We believe that par. 171 should not be adopted. Asking institutions to carry out a prior procedure in front of the competent authority before the award is made presents several critical aspects:
- it would significantly lengthen the time needed for the management of the termination of the employment agreement (i.e. the terms of the settlement would not be definitive until the competent authority gives confirmation, and, if it were to deny confirmation, this could require to start a new negotiation, significantly increasing the risk of litigation). On this regard, the EBA should also consider that, under certain jurisdictions, severance packages for senior management of the institutions (i.e. the risk takers who are most likely to receive “material” severance payments) must be approved by the board of directors and therefore already undergo a thorough approval procedure within the institution: adding the proposed procedure in front of the competent authority would therefore result in further complexity and duration of the process;
- if the competent authority were to deny confirmation, it could lead to proceedings against the competent authority, as the institution might challenge its decision, which would further lengthen the time needed to manage the termination;
- it would limit institutions’ ability and right to freely elaborate compensation packages in compliance with legal provisions, opening severance packages to severe scrutiny by competent authorities, with a negative impact on their ability to attract talent and present competitive remuneration packages vis-à-vis other non EU institutions or other companies;
- it appears to go beyond the provisions of the CRD which only requires severance payments made to risk takers to “reflect performance achieved over time” and “not reward failure or misconduct”.
- there is no clear definition of “material” payment, which creates uncertainty as to when the procedure needs to take place. Additionally, under par. 159 of the draft Guidelines (which corresponds to par. 149 of the Guidelines that are currently in force), institutions are already required to fix a maximum limit to the amount of severance payments. In certain jurisidictions, in particular, institutions must express such limit both in terms of maximum ratio vis-à-vis the fixed remuneration and as a precise maximum amount that may be paid, and the limit must be approved by the shareholders. Introducing the concept of “material” severance payment would overlap with the existing requirement to set maximum limits. Indeed, the definition of such limits is the result of a prior evalutation of what is considered a proportionate and legitimate amount of severance payment. If the agreed severance amount complies with the limits fixed by the institution, then it should be irrelevant whether such amount is per se “material” because in the context of such institution, insofar as it respects the fixed limits, such amount is considered proportionate and legitimate.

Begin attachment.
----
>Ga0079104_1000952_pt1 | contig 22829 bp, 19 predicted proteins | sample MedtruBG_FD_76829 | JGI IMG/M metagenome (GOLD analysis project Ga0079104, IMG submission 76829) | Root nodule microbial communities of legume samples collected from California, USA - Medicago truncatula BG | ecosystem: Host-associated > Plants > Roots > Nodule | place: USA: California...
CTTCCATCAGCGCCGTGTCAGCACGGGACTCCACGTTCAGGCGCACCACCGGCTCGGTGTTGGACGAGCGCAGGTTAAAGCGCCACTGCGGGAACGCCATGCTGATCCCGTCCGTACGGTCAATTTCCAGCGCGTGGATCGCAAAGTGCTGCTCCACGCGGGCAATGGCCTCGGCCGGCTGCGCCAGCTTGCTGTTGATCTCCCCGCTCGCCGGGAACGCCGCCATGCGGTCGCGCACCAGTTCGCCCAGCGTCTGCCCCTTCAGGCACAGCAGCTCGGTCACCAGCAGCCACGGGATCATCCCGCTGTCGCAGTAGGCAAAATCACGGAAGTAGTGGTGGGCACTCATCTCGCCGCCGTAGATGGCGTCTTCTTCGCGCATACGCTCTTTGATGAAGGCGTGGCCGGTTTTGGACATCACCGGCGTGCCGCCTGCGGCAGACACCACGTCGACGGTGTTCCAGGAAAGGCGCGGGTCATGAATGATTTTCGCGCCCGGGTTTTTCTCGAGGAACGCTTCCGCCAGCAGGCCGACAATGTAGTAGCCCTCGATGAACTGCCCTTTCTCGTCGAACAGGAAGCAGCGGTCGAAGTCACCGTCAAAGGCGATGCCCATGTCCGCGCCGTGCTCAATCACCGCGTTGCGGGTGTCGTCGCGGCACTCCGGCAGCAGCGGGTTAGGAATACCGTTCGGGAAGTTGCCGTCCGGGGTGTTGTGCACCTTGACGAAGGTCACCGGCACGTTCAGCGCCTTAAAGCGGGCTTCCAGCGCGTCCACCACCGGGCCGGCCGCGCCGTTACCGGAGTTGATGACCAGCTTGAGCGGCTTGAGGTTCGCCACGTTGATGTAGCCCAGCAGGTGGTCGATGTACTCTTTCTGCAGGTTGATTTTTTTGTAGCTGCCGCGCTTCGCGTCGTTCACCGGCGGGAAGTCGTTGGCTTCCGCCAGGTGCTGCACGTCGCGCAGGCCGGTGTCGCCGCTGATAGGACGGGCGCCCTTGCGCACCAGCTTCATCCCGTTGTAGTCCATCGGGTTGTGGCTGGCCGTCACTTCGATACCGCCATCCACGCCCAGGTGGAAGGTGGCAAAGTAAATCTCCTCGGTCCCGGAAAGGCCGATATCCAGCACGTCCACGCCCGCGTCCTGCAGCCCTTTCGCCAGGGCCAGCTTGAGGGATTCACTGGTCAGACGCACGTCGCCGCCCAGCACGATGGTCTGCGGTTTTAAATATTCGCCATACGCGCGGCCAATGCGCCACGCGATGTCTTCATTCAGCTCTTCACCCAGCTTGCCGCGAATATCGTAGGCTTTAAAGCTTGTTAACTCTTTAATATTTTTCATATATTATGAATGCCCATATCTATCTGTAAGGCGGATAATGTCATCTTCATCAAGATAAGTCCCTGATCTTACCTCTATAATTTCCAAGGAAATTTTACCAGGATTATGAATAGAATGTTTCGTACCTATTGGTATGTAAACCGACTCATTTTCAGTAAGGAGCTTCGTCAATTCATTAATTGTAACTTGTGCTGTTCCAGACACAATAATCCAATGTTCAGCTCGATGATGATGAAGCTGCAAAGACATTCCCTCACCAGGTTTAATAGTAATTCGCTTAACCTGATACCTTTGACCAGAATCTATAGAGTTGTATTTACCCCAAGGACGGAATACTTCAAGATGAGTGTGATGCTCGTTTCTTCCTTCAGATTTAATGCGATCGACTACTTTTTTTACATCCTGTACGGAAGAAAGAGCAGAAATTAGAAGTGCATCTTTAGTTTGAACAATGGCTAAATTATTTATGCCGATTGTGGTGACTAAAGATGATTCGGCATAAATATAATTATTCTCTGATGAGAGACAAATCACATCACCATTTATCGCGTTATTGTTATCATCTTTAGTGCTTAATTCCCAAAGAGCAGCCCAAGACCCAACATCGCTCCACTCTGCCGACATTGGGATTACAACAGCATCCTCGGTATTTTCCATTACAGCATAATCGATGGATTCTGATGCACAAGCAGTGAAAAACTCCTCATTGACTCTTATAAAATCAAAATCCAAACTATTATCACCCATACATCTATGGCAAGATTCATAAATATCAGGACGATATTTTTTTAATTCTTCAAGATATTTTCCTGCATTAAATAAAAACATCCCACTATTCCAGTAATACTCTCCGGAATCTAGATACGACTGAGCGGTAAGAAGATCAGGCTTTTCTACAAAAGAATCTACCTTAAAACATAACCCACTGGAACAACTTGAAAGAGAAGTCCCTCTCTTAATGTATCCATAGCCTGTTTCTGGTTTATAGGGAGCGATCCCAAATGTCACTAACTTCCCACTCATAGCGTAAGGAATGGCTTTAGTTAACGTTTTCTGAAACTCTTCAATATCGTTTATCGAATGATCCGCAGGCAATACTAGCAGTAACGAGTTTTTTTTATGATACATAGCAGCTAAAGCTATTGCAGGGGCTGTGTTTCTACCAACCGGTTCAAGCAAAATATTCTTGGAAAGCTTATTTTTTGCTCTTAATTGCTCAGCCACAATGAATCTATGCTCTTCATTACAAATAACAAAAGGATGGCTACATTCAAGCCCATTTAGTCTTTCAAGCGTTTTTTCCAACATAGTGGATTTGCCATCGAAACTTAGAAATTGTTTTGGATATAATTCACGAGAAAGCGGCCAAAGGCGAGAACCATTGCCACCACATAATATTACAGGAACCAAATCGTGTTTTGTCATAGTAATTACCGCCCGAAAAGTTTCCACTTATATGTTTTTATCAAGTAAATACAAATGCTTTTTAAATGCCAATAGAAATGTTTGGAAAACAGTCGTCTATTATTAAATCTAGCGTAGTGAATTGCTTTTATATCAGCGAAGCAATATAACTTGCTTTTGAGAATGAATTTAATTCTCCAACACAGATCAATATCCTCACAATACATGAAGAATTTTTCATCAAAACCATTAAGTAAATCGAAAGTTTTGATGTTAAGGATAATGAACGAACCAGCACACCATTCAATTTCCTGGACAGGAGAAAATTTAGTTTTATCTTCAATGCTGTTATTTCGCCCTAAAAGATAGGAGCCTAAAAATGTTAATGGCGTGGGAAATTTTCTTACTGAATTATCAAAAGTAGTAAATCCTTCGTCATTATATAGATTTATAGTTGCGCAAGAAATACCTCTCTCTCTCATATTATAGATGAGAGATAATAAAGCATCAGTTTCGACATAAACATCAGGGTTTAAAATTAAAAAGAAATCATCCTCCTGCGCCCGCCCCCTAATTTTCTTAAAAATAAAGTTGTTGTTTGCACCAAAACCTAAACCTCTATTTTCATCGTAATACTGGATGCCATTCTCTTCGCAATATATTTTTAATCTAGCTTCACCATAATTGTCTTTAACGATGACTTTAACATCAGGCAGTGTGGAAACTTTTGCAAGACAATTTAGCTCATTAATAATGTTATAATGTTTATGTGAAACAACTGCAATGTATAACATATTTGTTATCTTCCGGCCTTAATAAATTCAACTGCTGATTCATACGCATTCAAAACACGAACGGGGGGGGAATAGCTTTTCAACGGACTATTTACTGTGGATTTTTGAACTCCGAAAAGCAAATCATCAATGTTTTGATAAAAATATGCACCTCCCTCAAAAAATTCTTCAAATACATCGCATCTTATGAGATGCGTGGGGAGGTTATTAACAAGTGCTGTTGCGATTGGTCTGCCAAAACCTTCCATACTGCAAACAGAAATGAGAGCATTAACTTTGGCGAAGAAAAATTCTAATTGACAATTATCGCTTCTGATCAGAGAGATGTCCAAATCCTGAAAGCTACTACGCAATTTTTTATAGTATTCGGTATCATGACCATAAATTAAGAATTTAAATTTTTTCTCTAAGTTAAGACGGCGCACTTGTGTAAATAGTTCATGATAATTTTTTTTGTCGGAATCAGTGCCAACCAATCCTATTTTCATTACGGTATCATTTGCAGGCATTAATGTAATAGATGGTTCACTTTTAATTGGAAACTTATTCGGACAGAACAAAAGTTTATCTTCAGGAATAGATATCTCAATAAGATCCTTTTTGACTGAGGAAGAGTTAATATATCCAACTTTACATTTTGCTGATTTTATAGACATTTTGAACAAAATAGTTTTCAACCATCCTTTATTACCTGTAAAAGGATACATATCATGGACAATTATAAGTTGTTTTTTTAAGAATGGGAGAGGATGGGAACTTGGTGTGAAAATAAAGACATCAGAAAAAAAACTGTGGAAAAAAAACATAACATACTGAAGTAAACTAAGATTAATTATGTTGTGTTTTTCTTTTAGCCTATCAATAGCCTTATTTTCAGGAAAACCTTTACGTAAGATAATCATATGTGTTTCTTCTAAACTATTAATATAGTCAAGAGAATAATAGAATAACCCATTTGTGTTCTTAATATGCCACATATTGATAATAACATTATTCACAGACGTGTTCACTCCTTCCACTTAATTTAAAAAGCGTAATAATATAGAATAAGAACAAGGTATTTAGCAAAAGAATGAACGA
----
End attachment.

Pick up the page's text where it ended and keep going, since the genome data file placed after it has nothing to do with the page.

We ask that the requirement to “defer a significant higher portion than 50% of the variable remuneration paid in instruments” for members of the management body and senior management be applied only to significant institutions or, alternatively, that it be applied to members of the management body and senior management in “institutions that do not benefit from the waiver within Article 94(3) of Directive 2013/36/EU” only in case of particularly high amounts of variable remuneration.
Indeed, the proposed amendment is not provided in Directive 2013/36/EU which only provides that “For members of the management body and senior management of institutions that are significant in terms of their size, internal organisation and the nature, scope and complexity of their activities, the deferral period should not be less than five years”, without mentioning the portion of variable remuneration paid in instruments.
It should be also noted that the application of tighter rules on the deferral of variable remuneration for members of the management body and senior management is limited, by Directive 2013/36/EU, only to institutions that are “significant”. Therefore, the application of the requirement under paragraph 258 concerning the portion of deferred variable remuneration paid in instruments – in consistency with the approach of Directive 2013/36/EU – should be only limited to “significant” institutions. If the EBA deems it necessary to extend such requirement to all “institutions that do not benefit from the waiver within Article 94(3) of Directive 2013/36/EU”, then its application should at least be limited to the case of particularly high amounts of variable remuneration.